Star Valley can’t get a screaming deal on lighting up the highway after all.
But never mind, the council last week decided to move ahead with a plan to put street lights on Highway 260 to give residents a better chance of surviving a scurry across the highway at night.
The town had hoped to use existing APS power poles to put street lights along the highway from roughly Highline Drive to Milky Way, limiting the project cost to $46,000. But it turns out the existing poles already have too much wiring strung on them, so the town will have to put in new poles — boosting the cost to about $70,000.
The pointedly parsimonious council decided to foot the bigger bill.
The decision came during a council meeting that included a progress report on a slew of capital projects, which the council took pride in paying for with cash and reserves rather than borrowed money. Most of the projects — including a couple of overruns — stemmed from the ongoing effort to upgrade the water system that serves about a third of the town’s residents. The town has relied mostly on state and federal grants to vastly increase the capacity of the system, so it can in theory serve the whole town if people develop problems with the network of wells that supports most of the residents’ water use at present.
Town Manager Tim Grier reported on ongoing capital projects, including:
• Upgrades to the Sky Run water project, running over budget due to complications with the electrical wiring. The town has also completed the Lumberman’s Well, part of the effort to provide plenty of water for “future generations.”
• Sealing the town hall and adding fencing.
• Improving the community garden with the help of volunteers and donations on land purchased by the town for the purpose.
• Making additional improvements to the town park, which now includes a zip line, a pickleball court, a water cannon in addition to picnic areas and playground equipment for kids.
Of course, the council didn’t accept the need to spend $70,000 on the street light project without a certain amount of spirited discussion.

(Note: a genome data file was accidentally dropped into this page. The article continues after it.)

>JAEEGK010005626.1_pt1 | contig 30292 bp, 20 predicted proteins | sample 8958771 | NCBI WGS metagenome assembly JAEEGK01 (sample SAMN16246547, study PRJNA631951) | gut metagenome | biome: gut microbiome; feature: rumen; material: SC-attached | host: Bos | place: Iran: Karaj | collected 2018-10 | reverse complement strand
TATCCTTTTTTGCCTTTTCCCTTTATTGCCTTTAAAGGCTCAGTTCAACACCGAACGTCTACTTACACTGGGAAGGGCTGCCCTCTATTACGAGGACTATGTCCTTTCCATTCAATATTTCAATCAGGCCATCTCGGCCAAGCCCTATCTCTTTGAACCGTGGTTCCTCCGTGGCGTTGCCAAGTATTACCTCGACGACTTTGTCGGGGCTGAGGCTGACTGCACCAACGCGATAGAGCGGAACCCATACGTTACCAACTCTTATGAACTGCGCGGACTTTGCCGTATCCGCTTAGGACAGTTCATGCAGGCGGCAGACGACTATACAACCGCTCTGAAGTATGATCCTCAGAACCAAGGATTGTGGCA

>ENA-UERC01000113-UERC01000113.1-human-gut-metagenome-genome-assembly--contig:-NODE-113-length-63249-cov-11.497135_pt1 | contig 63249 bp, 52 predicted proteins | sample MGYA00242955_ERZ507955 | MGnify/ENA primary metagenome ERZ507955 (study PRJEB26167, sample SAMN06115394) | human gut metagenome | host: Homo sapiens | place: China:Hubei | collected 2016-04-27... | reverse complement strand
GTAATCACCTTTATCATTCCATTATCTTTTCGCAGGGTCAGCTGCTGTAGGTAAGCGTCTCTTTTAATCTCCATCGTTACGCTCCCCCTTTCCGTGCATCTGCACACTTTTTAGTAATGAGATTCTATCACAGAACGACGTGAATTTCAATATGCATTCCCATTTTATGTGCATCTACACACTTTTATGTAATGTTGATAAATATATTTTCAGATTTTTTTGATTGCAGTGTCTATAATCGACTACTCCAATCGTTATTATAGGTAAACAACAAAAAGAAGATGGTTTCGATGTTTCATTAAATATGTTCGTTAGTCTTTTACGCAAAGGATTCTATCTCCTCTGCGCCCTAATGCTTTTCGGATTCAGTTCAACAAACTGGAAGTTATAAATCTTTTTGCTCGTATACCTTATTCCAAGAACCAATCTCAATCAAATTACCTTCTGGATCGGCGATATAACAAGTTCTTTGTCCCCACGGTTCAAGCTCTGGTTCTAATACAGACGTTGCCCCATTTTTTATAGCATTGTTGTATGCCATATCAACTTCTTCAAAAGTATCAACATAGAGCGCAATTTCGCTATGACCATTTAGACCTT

Grier noted that the council could spend even more and get pretty poles. “We had Becky O’Conner come in and say we want fancier poles and fancier streetlights — antique-ish, something that fits our town a little more. But it’s going to cost you more.”
Councilor George Binney said he rather light up the pickle ball courts in the town park.
“At the next meeting we’re proposing to light the pickleball courts,” noted Grier.
“That would be more community oriented,” said Binney.
“They’re really two different things,” said Grier.
Binney then countered that the town will also end up paying $4,000 annually to power the lights “for infinity.”
But Mayor Gary Coon said the purpose of the new lights is to improve safety. It’s hard to see people at night when they’re standing out in the middle of the highway trying to get across.
“I think the additional $23,000 will be well spent for the citizens and our town,” said Councilor Bobby Davis. “And if we get our own poles, we can decorate them at Christmas.”
Councilor Andy McKinney noted he ventured out at night recently and as he drove carefully through town “I was right on top of one of our citizens in a motorized wheelchair and I didn’t see him until it was much too late. Fortunately, he was in the little safety zone. I’m very disappointed we can’t use the existing poles — but the need persists.”
On the next agenda item, the council made up for its little splurge.
Residents have been complaining about speeders on Moonlight Drive.
“It’s very narrow and very curvy and at least once a day I run into a situation,” said Coon. “It’s very dangerous at best.”
The proposal on the council agenda called for the purchase of a $7,000 speed sign, permanently installed on the street. The electronic sign would light up for people exceeding the 25 mile-an-hour speed limit. Speed bumps were also a possibility.
Binney said the flashing speed signs only slow people for a moment. “The only thing that’s going to stop them is photo enforcement.”
“That’s not really an option,” said Grier. “The signs on the highway do work, but I’m not sure the effectiveness would be the same for people driving by five times a day.”
Binney also didn’t like the idea of speed bumps. “You should volunteer to have them in front of your house” and listen to the sound of cars hitting the bumps all day long.
Davis hit upon a compromise — portable radar speed sign trailers the town could shift from place to place. Better yet, ADOT and the town already had some unused portable trailers, which would probably work better than installing a $7,000 permanent sign.
McKinney liked that idea. “Those little portable trailers would be a partial solution. Thank goodness we have oodles of money, so if we need to revisit this we can.” He was referring to an earlier financial report on the town’s ample financial reserves, thanks to its settled policy of contracting out just about everything rather than hiring town employees.
So the council let the proposal to install permanent signs die — in preference for borrowing the portables from ADOT.
Concluded Coon brightly, “hey, we just saved $7,000.”
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